True italics are not just angled versions of the roman upright style, they have very different construction principles and therefore letter shapes. This is also the reason why there are practically no variable fonts with an italic axis. They might have a slant axis, but these fonts are very rare. The variable fonts I’ve seen so far all have a separate file for the italics (see examples on v-fonts.com), which means you might have to load a whole other variable font.

Two separate variable font files for roman and italic
On v-fonts.com most variable fonts have a separate file for the italics. Take a look at the different construction of the letterforms of “a” and “g” for example, which makes this necessary.

It will depend on the licensing models

Only when multiple styles are necessary, people will be willing to pay for a variable font. A variable font can’t be any cheaper than a whole font family with individual static files. It offers more so why should it cost less? It is also more complex designing and testing a variable font. So why should type designers hurt themselves by giving it away cheaper? At the moment most variable fonts are either open source or technology previews. Some foundries offer them in bundles with the static fonts. Currently there are only very few variable fonts you can buy on their own at a price of roughly $ 700, which is the price you would pay for a whole font family. I think it will be very interesting and more affordable for subscription based models like on Typekit. Also, Google Fonts could save a ton of bandwidth when they will start serving mostly variable fonts.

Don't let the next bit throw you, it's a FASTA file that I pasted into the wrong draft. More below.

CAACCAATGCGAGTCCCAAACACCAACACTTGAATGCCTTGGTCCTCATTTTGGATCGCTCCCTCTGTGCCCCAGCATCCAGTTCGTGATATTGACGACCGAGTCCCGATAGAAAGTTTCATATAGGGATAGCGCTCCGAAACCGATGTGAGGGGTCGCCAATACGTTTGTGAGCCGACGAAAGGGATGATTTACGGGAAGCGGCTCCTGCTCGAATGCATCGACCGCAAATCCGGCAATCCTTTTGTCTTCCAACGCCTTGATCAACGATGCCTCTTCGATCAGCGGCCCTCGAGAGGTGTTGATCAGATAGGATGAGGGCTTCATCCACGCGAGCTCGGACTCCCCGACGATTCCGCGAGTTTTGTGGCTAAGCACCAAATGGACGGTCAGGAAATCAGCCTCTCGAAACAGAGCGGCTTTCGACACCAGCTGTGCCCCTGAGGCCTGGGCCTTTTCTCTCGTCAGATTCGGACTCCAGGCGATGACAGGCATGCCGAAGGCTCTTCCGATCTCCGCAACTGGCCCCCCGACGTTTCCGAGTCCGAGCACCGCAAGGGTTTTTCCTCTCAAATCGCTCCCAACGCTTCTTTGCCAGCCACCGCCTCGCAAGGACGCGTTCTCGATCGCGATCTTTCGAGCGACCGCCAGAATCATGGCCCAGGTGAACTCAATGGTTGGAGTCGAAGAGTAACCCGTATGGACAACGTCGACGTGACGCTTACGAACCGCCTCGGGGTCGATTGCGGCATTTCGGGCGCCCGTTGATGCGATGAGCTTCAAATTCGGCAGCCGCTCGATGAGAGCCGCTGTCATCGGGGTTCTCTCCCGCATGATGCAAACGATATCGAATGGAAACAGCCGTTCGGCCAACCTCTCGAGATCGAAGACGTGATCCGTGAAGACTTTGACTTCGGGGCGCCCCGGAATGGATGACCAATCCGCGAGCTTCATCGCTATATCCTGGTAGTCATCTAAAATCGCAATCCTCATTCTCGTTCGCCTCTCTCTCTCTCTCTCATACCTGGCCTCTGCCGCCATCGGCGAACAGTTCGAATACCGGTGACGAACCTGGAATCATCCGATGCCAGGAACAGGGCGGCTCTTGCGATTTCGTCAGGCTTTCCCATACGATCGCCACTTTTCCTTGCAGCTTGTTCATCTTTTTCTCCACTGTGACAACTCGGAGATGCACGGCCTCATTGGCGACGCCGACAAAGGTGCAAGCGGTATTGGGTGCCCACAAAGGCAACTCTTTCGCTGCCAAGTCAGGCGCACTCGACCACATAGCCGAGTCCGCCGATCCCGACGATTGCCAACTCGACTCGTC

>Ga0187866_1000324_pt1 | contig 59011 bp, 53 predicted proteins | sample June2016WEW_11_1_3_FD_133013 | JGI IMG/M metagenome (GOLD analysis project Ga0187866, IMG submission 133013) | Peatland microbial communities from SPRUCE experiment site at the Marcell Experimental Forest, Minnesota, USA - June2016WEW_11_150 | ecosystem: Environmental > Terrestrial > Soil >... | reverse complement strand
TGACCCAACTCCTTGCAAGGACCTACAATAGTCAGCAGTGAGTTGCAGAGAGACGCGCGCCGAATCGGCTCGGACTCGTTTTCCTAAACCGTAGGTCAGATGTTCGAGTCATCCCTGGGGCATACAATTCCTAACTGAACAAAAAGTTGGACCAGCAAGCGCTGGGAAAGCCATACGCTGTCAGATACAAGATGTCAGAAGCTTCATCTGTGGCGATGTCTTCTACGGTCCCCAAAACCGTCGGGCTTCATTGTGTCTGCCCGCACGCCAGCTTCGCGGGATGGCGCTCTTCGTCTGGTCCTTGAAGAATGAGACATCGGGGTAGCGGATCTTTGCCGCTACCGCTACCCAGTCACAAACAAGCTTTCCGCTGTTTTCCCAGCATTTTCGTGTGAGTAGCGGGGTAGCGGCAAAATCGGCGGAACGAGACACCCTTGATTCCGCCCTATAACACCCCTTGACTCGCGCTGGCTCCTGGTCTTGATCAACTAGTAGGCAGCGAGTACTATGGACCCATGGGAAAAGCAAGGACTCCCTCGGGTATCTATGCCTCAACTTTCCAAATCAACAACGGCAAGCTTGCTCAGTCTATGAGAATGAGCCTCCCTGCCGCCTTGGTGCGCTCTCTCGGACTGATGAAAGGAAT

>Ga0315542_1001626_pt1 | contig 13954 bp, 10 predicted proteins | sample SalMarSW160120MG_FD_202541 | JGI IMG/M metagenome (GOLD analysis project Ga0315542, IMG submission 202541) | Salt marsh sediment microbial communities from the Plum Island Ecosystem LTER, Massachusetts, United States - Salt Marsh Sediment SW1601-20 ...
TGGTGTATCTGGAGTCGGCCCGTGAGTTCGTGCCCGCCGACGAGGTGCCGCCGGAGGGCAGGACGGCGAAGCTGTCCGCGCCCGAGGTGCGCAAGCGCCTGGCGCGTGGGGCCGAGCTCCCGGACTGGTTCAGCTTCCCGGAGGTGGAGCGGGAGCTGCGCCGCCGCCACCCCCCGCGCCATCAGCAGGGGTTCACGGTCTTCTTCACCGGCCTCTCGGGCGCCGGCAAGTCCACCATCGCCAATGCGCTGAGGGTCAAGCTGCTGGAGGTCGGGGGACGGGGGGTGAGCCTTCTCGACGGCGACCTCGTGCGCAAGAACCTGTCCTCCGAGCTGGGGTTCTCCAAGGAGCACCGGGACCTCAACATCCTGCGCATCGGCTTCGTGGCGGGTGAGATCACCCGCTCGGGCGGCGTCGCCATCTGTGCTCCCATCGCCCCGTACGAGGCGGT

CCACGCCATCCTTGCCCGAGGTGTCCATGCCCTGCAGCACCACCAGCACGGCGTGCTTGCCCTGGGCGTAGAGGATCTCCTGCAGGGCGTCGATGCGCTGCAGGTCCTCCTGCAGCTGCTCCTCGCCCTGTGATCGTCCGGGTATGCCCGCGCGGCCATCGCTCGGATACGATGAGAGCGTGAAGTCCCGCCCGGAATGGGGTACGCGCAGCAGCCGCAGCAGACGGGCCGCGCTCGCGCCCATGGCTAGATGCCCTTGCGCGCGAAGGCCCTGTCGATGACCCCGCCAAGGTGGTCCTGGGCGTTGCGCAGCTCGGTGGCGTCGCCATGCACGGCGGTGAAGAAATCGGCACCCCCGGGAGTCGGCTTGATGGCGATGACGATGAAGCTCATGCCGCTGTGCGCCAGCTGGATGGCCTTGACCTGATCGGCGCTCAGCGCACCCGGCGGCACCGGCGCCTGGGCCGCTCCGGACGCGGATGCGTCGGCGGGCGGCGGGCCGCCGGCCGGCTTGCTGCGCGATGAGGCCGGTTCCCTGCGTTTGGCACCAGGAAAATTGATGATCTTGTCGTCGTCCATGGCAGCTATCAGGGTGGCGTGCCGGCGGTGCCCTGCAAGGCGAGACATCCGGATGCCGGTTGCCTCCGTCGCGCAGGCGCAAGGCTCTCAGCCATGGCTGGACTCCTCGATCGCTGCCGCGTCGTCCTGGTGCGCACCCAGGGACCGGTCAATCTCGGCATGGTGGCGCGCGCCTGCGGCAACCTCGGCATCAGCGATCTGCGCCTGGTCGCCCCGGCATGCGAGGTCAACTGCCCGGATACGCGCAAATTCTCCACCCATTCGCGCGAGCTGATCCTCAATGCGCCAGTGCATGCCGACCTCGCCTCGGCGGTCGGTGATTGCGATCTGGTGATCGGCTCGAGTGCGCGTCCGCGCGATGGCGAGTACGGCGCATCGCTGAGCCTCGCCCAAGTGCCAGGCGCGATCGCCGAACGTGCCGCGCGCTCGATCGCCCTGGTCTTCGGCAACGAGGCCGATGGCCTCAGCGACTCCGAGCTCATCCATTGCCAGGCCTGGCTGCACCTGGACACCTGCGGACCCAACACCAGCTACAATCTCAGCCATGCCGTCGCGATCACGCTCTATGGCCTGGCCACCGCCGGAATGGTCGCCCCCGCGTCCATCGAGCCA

When should you start using variable fonts?

2018 is the year variable fonts will be supported by all major browsers. Especially the adoption on mobile is happening pretty quickly, where there can be a great benefit considering bandwidth. I expect by 2019, variable fonts will be used as an alternative to static fonts. In the beginning, I think people will mostly replace static fonts with variable fonts to save on file size. Big players like Adobe and Google will be pushing this so that they can save on bandwidth as well. At the moment there is nothing announced, when this will happen.